Affirmative action ban discussed
By Joanne Hou
Oct. 28, 2007 11:41 p.m.
The passage of Proposition 209 led to a decline in the number of underrepresented minority students and faculty in the University of California, according to speakers at a symposium focused on the effects of the proposition held last Friday.
The proposition, which was approved by voters in 1996, went into effect in 1997 and banned the use of affirmative action in public employment and public education.
Scholars, labor experts and community activists convened at UCLA to discuss the ban’s impact on labor and employment in California 10 years after its passage.
Presenters at the event discussed research in economic and labor issues such as the state of businesses owned by women and minorities since 1997.
One of the panel discussions at the symposium focused on the impact of Proposition 209 on the hiring of faculty and the admission of students at the University of California campuses.
Panelist Bob Laird, a former director of undergraduate admissions at UC Berkeley, said the proposition has led to a decrease in the admission and enrollment of underrepresented minorities, including blacks, Latinos and American Indians, at UC campuses.
Laird said these three groups made up 21.4 percent of the freshman class at Berkeley in 1997 but were 39 percent of public high school graduates in the state that year.
In 2007, however, these three groups made up 15.8 percent of the freshman class at Berkeley, but they now make up 47.2 percent of public high school graduates.
Laird attributed part of this growing gap in representation of minorities to Proposition 209, which prevents schools from using race as consideration in admissions.
“Affirmative action is the only policy that has mitigated the history of discrimination in California,” Laird said.
Though minorities are still underrepresented, Laird said he believes there is grounds for optimism.
The enrollment of black students doubled at UCLA in 2007, which Laird attributed to the holistic evaluation policy adopted by the university last year.
The holistic policy looks at applicants as a whole in the context of socioeconomic background and the opportunities they had in high school.
Laird also credited the establishment of private scholarships targeted toward specific minority groups in the increased enrollment of black students.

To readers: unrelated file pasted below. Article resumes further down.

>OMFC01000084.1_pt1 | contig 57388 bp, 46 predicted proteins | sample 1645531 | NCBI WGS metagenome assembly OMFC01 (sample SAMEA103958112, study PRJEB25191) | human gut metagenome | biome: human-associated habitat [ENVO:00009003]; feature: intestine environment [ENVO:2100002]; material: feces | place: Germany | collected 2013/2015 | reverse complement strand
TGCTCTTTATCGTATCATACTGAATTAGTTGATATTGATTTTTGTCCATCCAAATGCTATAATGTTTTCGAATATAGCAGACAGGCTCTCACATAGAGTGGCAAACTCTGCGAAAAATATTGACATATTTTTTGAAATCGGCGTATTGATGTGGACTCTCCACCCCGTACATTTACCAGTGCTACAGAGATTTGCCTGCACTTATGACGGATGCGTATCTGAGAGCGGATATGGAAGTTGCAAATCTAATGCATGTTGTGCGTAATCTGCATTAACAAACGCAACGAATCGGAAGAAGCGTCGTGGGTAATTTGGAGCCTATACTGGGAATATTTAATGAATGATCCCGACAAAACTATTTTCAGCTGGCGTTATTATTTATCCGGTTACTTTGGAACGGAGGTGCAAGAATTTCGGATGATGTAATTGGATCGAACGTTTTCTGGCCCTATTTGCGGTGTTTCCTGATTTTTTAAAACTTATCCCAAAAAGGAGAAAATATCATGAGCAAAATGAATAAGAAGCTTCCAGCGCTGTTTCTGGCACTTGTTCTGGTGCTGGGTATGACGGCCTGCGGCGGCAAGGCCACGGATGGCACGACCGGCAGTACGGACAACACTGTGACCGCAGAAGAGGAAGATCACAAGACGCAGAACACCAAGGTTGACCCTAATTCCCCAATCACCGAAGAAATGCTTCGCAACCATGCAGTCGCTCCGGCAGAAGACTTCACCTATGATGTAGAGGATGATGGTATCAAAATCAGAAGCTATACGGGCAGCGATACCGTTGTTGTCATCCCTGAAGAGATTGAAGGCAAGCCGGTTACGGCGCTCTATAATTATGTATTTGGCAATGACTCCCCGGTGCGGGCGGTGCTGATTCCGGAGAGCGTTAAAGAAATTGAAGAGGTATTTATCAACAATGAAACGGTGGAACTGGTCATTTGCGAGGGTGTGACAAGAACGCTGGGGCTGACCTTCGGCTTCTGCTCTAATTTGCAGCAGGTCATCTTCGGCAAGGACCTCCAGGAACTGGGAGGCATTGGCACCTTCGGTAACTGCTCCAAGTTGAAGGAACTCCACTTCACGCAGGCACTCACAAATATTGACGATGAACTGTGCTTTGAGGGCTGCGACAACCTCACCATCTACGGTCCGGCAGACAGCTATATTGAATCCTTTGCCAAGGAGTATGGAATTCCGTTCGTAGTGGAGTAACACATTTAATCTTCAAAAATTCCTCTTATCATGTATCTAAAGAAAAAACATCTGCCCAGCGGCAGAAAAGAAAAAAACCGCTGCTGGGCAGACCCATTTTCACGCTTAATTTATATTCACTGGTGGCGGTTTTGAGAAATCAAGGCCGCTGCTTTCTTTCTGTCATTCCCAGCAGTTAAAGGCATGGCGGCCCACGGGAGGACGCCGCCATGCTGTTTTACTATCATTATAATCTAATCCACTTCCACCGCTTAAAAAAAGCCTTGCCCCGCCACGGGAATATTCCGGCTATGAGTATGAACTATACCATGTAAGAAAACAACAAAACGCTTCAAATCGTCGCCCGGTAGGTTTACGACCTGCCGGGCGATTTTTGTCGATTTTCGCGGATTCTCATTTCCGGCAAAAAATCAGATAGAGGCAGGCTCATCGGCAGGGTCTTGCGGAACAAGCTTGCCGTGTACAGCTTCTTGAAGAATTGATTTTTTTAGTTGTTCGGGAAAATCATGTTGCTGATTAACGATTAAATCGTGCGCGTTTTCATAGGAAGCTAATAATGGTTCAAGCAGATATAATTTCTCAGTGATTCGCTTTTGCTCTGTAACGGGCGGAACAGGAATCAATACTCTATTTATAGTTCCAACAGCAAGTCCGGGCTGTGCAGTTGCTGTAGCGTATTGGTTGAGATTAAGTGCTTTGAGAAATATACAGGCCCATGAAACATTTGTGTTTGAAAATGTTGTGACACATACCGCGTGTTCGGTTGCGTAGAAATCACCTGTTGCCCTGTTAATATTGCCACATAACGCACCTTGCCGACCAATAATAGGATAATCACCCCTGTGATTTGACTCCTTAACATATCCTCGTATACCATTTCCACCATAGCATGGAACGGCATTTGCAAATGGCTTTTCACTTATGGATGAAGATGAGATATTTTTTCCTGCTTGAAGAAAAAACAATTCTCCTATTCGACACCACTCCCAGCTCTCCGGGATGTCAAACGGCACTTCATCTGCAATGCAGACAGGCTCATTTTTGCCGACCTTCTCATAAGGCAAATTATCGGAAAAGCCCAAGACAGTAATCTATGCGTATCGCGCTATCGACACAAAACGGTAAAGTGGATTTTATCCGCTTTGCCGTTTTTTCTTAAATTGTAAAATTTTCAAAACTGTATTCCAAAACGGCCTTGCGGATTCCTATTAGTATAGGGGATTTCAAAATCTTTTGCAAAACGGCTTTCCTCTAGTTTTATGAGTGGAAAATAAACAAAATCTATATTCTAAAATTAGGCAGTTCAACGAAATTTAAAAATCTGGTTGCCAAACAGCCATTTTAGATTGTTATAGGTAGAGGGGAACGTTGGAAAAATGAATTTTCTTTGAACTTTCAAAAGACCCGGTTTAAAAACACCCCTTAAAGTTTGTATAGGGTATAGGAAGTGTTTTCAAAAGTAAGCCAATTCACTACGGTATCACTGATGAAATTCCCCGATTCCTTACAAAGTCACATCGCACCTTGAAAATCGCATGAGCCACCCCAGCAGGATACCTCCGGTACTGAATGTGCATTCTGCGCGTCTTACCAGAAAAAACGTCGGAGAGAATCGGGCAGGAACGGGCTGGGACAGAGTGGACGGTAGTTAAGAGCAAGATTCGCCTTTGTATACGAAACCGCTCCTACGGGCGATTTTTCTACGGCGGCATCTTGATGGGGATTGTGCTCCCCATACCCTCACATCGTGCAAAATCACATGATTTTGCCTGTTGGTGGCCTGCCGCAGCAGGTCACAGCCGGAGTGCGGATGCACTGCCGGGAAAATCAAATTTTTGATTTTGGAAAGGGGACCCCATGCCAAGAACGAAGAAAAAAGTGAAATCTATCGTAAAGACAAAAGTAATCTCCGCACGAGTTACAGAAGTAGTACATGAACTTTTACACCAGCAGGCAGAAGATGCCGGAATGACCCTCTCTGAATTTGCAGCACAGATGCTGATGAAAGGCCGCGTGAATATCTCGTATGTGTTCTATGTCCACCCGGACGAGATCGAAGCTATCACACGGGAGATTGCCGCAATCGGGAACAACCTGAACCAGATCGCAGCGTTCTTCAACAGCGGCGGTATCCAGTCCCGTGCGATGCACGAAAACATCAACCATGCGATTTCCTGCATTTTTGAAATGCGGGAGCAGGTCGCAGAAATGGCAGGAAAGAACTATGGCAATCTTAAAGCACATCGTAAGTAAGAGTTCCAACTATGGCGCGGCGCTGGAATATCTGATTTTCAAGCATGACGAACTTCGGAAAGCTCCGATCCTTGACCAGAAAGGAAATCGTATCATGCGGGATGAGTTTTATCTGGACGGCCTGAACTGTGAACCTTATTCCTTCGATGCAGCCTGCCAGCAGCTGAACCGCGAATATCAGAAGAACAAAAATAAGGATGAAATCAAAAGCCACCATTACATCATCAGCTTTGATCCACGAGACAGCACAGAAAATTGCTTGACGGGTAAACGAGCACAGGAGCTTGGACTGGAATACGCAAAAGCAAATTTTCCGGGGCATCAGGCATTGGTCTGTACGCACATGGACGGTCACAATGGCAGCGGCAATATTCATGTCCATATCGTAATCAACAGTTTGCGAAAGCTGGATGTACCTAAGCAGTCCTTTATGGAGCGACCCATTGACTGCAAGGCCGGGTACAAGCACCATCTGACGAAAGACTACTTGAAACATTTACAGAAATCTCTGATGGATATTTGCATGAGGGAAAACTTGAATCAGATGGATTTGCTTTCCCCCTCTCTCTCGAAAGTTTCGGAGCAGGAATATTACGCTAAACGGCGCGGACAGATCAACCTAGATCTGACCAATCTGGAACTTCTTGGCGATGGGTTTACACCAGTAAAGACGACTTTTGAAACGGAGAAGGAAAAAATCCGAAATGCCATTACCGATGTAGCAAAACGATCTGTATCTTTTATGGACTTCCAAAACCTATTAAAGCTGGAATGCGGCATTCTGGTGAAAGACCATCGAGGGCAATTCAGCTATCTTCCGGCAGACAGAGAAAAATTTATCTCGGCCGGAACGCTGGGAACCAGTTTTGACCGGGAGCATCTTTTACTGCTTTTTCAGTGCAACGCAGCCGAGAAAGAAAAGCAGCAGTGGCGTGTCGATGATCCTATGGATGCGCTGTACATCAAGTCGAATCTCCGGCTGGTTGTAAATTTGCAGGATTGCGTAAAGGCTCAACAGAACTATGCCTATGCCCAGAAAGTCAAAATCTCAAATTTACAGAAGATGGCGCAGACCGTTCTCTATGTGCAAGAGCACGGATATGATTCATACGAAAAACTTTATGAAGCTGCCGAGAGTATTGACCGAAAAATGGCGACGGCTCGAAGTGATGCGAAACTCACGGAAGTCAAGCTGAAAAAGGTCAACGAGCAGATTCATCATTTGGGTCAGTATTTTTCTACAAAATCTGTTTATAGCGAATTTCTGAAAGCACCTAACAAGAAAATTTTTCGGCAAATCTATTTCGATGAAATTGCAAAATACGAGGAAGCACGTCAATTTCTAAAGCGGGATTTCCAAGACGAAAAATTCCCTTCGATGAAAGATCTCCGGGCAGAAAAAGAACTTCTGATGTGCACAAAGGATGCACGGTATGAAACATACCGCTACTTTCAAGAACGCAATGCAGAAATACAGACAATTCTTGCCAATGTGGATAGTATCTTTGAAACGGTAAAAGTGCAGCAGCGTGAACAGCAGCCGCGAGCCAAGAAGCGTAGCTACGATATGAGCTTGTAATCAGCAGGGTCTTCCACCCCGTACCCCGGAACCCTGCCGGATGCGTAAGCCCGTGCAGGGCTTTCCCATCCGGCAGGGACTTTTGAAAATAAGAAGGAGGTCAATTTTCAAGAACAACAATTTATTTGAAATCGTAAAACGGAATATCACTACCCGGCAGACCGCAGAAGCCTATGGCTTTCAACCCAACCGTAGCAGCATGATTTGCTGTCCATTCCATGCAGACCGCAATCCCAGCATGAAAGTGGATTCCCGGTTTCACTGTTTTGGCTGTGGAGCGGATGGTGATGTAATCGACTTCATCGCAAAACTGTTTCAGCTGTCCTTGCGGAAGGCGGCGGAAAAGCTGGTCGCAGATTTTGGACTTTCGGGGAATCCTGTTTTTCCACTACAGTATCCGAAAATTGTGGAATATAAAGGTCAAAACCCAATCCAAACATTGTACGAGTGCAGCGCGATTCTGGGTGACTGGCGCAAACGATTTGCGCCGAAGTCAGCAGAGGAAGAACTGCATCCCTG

In addition, Laird said dropping the SAT Subject Test requirement would help minority students, since many are not aware they have to take those tests.
Improving outreach programs that reach students in middle school so that they are on track to be UC-eligible would also help the situation, Laird said.
Along with the changes to the demographics of the student body in the past decade, there have also been changes in the composition of the UC faculty.
Rosina Becerra, UCLA associate vice chancellor for faculty diversity, said the hiring of underrepresented minorities began decreasing after 1995, but has now returned to pre-1995 numbers.
For black faculty, however, the hiring rates have not completely rebounded.
Overall, the percentage of black faculty at UC campuses has stayed flat since 1991, at just under 2.5 percent.
The number of Latino faculty members has increased about 1 percent since 1991.
Becerra said black and Latino faculty are concentrated in the arts, humanities and social sciences, and they are not well represented in the sciences.
Women and Asian faculty both had more significant increases over the last two decades, but are still underrepresented when compared to the larger state population, Becerra said.
Becerra said the issue of underrepresented minorities in universities is a national problem, which is further compounded in California by Proposition 209.
The increased hiring of minority faculty in recent years is in part a result of making the search pool for hiring broader and more inclusive, as well as of including statements that show a commitment to underrepresented minorities in hiring ads, Becerra said.
The decrease of underrepresented minorities in the UC has also impacted the public, according to Mandla Kayise, a UCLA alumnus who founded New World Education, a youth and community-development consulting practice.
He noted that since many minority college graduates end up working in the UC or elsewhere in the public sector, a decrease in the minority presence on college campuses can also lead to a decrease in diversity in other fields outside of a university setting.
“The pool (of university staff) the university is drawing from is much less competent culturally in serving students and a diverse population,” Kayise said.